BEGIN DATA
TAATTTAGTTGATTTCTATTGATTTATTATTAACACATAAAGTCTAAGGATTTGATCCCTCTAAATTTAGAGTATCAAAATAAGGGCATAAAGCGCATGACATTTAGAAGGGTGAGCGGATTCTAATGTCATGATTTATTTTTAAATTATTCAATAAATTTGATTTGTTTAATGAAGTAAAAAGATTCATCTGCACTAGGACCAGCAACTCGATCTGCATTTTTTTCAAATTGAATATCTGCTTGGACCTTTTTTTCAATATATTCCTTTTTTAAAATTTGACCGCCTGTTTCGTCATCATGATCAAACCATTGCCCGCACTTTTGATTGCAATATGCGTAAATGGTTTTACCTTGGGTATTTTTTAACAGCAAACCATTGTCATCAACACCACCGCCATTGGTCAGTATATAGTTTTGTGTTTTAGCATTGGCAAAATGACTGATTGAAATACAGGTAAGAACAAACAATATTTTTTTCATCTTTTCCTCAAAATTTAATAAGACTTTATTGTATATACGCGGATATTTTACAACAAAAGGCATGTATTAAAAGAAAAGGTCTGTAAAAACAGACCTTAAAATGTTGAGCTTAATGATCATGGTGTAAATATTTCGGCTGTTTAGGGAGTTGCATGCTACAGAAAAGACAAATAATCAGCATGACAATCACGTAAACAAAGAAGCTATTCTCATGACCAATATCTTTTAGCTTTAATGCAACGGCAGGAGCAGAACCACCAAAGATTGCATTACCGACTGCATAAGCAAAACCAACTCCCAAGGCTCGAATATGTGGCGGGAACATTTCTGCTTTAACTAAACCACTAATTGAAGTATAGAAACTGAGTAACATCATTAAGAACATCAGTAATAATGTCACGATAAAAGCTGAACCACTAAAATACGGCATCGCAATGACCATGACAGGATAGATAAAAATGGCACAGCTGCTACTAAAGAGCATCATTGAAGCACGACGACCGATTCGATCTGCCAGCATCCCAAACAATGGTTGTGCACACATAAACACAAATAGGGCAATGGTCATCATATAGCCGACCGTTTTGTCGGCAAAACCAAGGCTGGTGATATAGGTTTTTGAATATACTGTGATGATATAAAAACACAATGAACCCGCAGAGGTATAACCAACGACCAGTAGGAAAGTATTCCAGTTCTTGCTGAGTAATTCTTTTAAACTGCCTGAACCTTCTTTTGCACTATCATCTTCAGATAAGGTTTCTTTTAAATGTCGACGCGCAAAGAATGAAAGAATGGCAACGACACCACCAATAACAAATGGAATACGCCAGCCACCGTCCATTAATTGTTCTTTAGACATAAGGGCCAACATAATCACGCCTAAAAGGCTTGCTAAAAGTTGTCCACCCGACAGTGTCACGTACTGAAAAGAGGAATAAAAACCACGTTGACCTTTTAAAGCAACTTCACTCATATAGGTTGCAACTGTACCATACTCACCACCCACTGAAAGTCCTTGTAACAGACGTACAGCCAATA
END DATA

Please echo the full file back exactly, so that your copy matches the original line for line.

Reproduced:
TAATTTAGTTGATTTCTATTGATTTATTATTAACACATAAAGTCTAAGGATTTGATCCCTCTAAATTTAGAGTATCAAAATAAGGGCATAAAGCGCATGACATTTAGAAGGGTGAGCGGATTCTAATGTCATGATTTATTTTTAAATTATTCAATAAATTTGATTTGTTTAATGAAGTAAAAAGATTCATCTGCACTAGGACCAGCAACTCGATCTGCATTTTTTTCAAATTGAATATCTGCTTGGACCTTTTTTTCAATATATTCCTTTTTTAAAATTTGACCGCCTGTTTCGTCATCATGATCAAACCATTGCCCGCACTTTTGATTGCAATATGCGTAAATGGTTTTACCTTGGGTATTTTTTAACAGCAAACCATTGTCATCAACACCACCGCCATTGGTCAGTATATAGTTTTGTGTTTTAGCATTGGCAAAATGACTGATTGAAATACAGGTAAGAACAAACAATATTTTTTTCATCTTTTCCTCAAAATTTAATAAGACTTTATTGTATATACGCGGATATTTTACAACAAAAGGCATGTATTAAAAGAAAAGGTCTGTAAAAACAGACCTTAAAATGTTGAGCTTAATGATCATGGTGTAAATATTTCGGCTGTTTAGGGAGTTGCATGCTACAGAAAAGACAAATAATCAGCATGACAATCACGTAAACAAAGAAGCTATTCTCATGACCAATATCTTTTAGCTTTAATGCAACGGCAGGAGCAGAACCACCAAAGATTGCATTACCGACTGCATAAGCAAAACCAACTCCCAAGGCTCGAATATGTGGCGGGAACATTTCTGCTTTAACTAAACCACTAATTGAAGTATAGAAACTGAGTAACATCATTAAGAACATCAGTAATAATGTCACGATAAAAGCTGAACCACTAAAATACGGCATCGCAATGACCATGACAGGATAGATAAAAATGGCACAGCTGCTACTAAAGAGCATCATTGAAGCACGACGACCGATTCGATCTGCCAGCATCCCAAACAATGGTTGTGCACACATAAACACAAATAGGGCAATGGTCATCATATAGCCGACCGTTTTGTCGGCAAAACCAAGGCTGGTGATATAGGTTTTTGAATATACTGTGATGATATAAAAACACAATGAACCCGCAGAGGTATAACCAACGACCAGTAGGAAAGTATTCCAGTTCTTGCTGAGTAATTCTTTTAAACTGCCTGAACCTTCTTTTGCACTATCATCTTCAGATAAGGTTTCTTTTAAATGTCGACGCGCAAAGAATGAAAGAATGGCAACGACACCACCAATAACAAATGGAATACGCCAGCCACCGTCCATTAATTGTTCTTTAGACATAAGGGCCAACATAATCACGCCTAAAAGGCTTGCTAAAAGTTGTCCACCCGACAGTGTCACGTACTGAAAAGAGGAATAAAAACCACGTTGACCTTTTAAAGCAACTTCACTCATATAGGTTGCAACTGTACCATACTCACCACCCACTGAAAGTCCTTGTAACAGACGTACAGCCAATA